CTG Reviews: DEAD GONE by Luca Veste

DEAD GONE cover image

DEAD GONE cover image

What the blurb says: “The young girl you have found isn’t the first experiment I’ve carried out. She won’t be the last.

A serial killer is stalking the streets of Liverpool, gruesomely murdering victims as part of a series of infamous, unethical and deadly psychological experiments.

When it becomes apparent that each victim has ties to the City of Liverpool University, DI David Murphy and DS Laura Rossi realise they’re chasing a killer unlike any they’ve hunted before – one who doesn’t just want his victims’ bodies, but wants their minds too.”

If you like your crime fiction dark, chilling and psychologically thrilling Luca Veste is a debut author you’re really going to want to read.

DI David Murphy, highly experienced but still reeling from personal loss, and his protégé, DS Laura Rossi, lead the hunt for a highly intelligent killer. But this is Murphy’s first murder case since a horrific attack caused the death of his parents. Still suffering flashbacks to the gruesome events of that day, the pressure and brutality of the killer under investigation threatens to tip him over the edge.

Masterfully told, through the eyes of the detectives, the victims, and the killer, the story keeps you guessing with plenty of twists and turns, and multiple possible suspects, without ever seeming contrived.

Dead Gone straddles the line between police procedural and psychological thriller, taking the best from both to create a tense and thought-provoking serial killer novel.

Highly Recommended.

[with thanks to Avon Books for my copy of Dead Gone]

Want to find out more about Luca Veste? Click this link to read our recent interview with him.

CTG Reviews: NEVER GO BACK by Lee Child [out in paperback today!]

NEVER GO BACK cover image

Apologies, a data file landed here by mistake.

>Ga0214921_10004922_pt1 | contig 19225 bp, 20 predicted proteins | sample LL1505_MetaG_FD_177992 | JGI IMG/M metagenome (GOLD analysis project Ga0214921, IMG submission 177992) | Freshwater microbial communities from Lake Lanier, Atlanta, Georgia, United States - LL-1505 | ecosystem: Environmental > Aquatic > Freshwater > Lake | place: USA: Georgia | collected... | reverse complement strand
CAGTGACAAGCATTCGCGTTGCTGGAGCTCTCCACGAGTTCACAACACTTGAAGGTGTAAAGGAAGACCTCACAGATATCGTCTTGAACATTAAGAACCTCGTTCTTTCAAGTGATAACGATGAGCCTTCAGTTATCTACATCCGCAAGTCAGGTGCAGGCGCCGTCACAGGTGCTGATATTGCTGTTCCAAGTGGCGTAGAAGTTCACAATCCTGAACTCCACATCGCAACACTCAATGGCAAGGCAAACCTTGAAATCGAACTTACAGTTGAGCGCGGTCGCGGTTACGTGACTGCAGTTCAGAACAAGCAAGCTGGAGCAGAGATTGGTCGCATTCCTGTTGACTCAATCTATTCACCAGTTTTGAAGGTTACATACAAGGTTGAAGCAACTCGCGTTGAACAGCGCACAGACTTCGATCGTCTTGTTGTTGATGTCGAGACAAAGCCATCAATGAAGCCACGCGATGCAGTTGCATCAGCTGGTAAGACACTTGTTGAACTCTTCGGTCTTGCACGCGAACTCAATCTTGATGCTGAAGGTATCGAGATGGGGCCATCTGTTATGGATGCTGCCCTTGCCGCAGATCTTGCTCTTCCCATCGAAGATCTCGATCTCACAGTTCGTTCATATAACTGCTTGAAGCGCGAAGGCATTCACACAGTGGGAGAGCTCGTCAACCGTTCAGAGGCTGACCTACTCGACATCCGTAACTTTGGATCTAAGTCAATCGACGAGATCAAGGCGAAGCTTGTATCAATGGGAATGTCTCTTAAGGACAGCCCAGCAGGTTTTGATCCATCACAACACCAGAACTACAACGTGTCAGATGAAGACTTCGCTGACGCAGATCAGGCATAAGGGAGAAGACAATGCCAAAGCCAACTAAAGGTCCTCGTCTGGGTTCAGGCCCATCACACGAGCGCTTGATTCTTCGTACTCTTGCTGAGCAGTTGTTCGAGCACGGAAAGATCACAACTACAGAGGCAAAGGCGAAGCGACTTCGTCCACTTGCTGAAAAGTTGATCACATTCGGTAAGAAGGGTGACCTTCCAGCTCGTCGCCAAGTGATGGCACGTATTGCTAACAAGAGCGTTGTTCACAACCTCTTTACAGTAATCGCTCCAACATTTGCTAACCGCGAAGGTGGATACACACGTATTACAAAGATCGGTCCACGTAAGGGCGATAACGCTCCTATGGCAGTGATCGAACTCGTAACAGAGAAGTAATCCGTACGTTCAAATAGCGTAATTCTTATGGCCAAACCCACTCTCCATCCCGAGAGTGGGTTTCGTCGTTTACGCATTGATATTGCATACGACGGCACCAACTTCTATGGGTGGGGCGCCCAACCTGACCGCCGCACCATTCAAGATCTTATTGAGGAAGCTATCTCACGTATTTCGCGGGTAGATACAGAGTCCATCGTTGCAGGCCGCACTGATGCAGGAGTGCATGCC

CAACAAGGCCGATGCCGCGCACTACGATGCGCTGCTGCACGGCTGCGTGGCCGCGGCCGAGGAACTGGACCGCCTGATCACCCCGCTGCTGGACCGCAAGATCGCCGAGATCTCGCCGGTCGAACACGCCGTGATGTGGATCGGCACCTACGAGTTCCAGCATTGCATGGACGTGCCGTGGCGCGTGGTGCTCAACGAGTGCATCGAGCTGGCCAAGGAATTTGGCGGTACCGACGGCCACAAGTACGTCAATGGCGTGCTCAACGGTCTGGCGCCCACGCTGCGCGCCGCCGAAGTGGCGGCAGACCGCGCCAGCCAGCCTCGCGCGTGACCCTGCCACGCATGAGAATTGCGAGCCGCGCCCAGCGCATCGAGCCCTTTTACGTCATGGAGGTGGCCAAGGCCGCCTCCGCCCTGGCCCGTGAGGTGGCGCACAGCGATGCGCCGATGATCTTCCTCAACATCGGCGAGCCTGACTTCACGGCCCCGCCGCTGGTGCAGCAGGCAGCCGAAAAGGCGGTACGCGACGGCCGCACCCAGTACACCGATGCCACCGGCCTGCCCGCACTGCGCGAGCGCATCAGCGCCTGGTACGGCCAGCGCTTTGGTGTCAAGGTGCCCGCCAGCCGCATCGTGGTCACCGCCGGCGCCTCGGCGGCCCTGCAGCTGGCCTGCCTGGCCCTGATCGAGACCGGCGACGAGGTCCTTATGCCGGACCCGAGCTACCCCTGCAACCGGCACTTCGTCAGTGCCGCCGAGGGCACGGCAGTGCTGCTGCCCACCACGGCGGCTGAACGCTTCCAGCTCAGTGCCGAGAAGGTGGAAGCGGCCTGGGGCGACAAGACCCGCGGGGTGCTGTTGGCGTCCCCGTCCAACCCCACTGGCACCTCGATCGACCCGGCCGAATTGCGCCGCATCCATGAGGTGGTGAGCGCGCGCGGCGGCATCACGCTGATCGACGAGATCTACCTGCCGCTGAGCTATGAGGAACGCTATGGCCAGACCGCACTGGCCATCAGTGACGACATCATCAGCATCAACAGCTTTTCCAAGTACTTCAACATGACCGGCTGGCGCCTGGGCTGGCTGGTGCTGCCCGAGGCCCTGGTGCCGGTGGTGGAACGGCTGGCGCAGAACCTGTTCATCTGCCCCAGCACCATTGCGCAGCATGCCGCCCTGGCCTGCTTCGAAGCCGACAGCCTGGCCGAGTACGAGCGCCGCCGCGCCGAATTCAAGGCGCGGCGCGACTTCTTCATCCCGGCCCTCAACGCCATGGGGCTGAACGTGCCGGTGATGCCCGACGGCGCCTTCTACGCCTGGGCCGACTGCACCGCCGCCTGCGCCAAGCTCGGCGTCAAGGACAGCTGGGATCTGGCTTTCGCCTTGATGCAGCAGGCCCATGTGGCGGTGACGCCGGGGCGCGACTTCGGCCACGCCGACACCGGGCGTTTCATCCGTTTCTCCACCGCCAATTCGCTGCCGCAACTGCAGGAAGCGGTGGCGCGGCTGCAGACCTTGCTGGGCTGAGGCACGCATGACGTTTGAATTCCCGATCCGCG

NEVER GO BACK cover image

Reacher fans will be delighted to learn that NEVER GO BACK is out in paperback today (27th March) in the UK, Ireland, Australia and New Zealand, and on Tuesday 1st April in the US and Canada.

Plus, as an added bonus, the paperback edition also features a quick peep at the next Reacher book – PERSONAL – that’s due for release later this year. Today you can also read it online by hoping on over to http://leechild.com/books/personal.php 

NEVER GO BACK was one of our favourite books of 2013 and here at the CTG blog we’re counting down the days until PERSONAL is released – especially now we’ve read the teaser on leechild.com

But, in the meantime, to get your Reacher fix check out NEVER GO BACK.

Here’s our review …

NEVER GO BACK – What the blurb says: “After an epic and interrupted journey all the way from the snows of South Dakota, Jack Reacher has finally made it to Virginia. His destination: a sturdy stone building a short bus ride from Washington DC, the headquarters of his old unit, the 110th MP. It was the closest thing to a home he ever had. Why? He wants to meet the new commanding officer, Major Susan Turner. He liked her voice on the phone. But the officer sitting behind Reacher’s old desk isn’t a woman. Why is Susan Turner not there? What Reacher doesn’t expect is what comes next. He himself is in big trouble, accused of a sixteen-year-old homicide. And he certainly doesn’t expect to hear these words: ‘You’re back in the army, Major. And your ass is mine.’ Will he be sorry he went back? Or – will someone else?”

Classic Reacher. Unputdownable.

When I was halfway through this book I started to slow down, I was so enjoying the story that I wanted to make it last longer. Now that, to me, is a great book. In fact, I think this might just be my new favourite of the series – and that’s a tough call to make because they are all so good.

Anyway, this book sees Reacher finally getting to Virginia. Only Major Susan Turner isn’t there and Reacher is recalled back into the army to face an old homicide charge (and another, more personal relationship-based, legal situation). But does Reacher quit? Of course not, he’s going to find out why both he and Susan Turner are being held on trumped-up charges, and ensure that justice is served.

So I’m not going to discuss the plot further than that because, quite frankly, you need to discover it as you read and I really don’t want to spoil it for you.

What I will say though is that this book is a little different to the majority of the others in the series due to the depth of connection between Reacher and Major Susan Turner. Reacher isn’t alone. Sure, you might say that in previous books he’s always teamed up with someone (often a woman) to sort out whatever situation he’s uncovered. But this is different. With Susan Turner the connection is way more than professional and way more than physical. This isn’t a knight rescuing a damsel in distress. This is a pair of knights, a partnership of equals, a meeting of minds, bodies and souls. And it makes for some gripping reading.